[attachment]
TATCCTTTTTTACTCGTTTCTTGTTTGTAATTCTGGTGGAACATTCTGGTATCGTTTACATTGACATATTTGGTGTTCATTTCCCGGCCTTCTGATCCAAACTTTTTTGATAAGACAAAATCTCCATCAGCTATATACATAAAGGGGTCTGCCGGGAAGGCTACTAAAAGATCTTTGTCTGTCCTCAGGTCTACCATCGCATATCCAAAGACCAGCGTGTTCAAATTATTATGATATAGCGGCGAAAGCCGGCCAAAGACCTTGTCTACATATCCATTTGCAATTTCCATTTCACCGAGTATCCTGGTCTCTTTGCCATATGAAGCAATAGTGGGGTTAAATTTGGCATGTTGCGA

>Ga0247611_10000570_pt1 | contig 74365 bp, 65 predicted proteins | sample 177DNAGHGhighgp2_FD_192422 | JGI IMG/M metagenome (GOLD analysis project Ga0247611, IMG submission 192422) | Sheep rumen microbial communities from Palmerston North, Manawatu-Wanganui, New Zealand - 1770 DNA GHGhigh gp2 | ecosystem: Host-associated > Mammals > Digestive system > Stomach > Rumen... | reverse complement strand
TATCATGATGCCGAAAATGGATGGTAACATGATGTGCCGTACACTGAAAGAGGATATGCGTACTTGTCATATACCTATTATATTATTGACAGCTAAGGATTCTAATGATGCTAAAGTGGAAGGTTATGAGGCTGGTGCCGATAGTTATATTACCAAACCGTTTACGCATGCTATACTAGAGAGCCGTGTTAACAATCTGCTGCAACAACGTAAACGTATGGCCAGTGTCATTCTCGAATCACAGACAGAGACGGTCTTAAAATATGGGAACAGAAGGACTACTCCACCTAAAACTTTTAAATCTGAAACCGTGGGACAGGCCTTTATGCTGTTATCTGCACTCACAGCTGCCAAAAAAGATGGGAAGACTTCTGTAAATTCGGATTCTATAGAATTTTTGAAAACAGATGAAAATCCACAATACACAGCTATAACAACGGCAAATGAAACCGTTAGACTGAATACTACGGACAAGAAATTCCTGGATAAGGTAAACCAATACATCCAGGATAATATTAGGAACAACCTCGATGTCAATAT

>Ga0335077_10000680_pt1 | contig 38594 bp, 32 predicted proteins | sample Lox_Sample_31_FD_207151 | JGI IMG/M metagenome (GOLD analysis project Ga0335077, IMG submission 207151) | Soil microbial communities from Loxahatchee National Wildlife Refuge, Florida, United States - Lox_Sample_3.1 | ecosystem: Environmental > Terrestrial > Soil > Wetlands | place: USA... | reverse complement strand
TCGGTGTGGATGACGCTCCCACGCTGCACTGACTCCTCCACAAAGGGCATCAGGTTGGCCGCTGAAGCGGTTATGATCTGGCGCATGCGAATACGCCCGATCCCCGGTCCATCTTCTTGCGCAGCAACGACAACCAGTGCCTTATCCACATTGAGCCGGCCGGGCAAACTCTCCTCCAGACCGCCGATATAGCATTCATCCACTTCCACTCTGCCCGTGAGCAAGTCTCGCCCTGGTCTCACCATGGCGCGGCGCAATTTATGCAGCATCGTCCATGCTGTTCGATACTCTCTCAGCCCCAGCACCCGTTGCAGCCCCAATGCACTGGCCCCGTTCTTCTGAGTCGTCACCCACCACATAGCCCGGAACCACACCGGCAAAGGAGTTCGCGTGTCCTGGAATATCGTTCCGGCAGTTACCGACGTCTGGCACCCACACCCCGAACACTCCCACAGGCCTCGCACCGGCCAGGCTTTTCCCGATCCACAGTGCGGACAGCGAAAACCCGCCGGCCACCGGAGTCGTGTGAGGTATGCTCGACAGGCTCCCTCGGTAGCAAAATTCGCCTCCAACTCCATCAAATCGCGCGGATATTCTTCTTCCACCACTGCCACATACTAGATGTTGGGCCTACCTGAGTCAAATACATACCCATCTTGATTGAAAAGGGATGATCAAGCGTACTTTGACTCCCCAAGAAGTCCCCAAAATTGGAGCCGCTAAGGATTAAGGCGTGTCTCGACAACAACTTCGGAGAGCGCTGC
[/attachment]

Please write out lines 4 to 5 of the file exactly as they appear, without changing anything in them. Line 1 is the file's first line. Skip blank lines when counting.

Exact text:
>Ga0335077_10000680_pt1 | contig 38594 bp, 32 predicted proteins | sample Lox_Sample_31_FD_207151 | JGI IMG/M metagenome (GOLD analysis project Ga0335077, IMG submission 207151) | Soil microbial communities from Loxahatchee National Wildlife Refuge, Florida, United States - Lox_Sample_3.1 | ecosystem: Environmental > Terrestrial > Soil > Wetlands | place: USA... | reverse complement strand
TCGGTGTGGATGACGCTCCCACGCTGCACTGACTCCTCCACAAAGGGCATCAGGTTGGCCGCTGAAGCGGTTATGATCTGGCGCATGCGAATACGCCCGATCCCCGGTCCATCTTCTTGCGCAGCAACGACAACCAGTGCCTTATCCACATTGAGCCGGCCGGGCAAACTCTCCTCCAGACCGCCGATATAGCATTCATCCACTTCCACTCTGCCCGTGAGCAAGTCTCGCCCTGGTCTCACCATGGCGCGGCGCAATTTATGCAGCATCGTCCATGCTGTTCGATACTCTCTCAGCCCCAGCACCCGTTGCAGCCCCAATGCACTGGCCCCGTTCTTCTGAGTCGTCACCCACCACATAGCCCGGAACCACACCGGCAAAGGAGTTCGCGTGTCCTGGAATATCGTTCCGGCAGTTACCGACGTCTGGCACCCACACCCCGAACACTCCCACAGGCCTCGCACCGGCCAGGCTTTTCCCGATCCACAGTGCGGACAGCGAAAACCCGCCGGCCACCGGAGTCGTGTGAGGTATGCTCGACAGGCTCCCTCGGTAGCAAAATTCGCCTCCAACTCCATCAAATCGCGCGGATATTCTTCTTCCACCACTGCCACATACTAGATGTTGGGCCTACCTGAGTCAAATACATACCCATCTTGATTGAAAAGGGATGATCAAGCGTACTTTGACTCCCCAAGAAGTCCCCAAAATTGGAGCCGCTAAGGATTAAGGCGTGTCTCGACAACAACTTCGGAGAGCGCTGC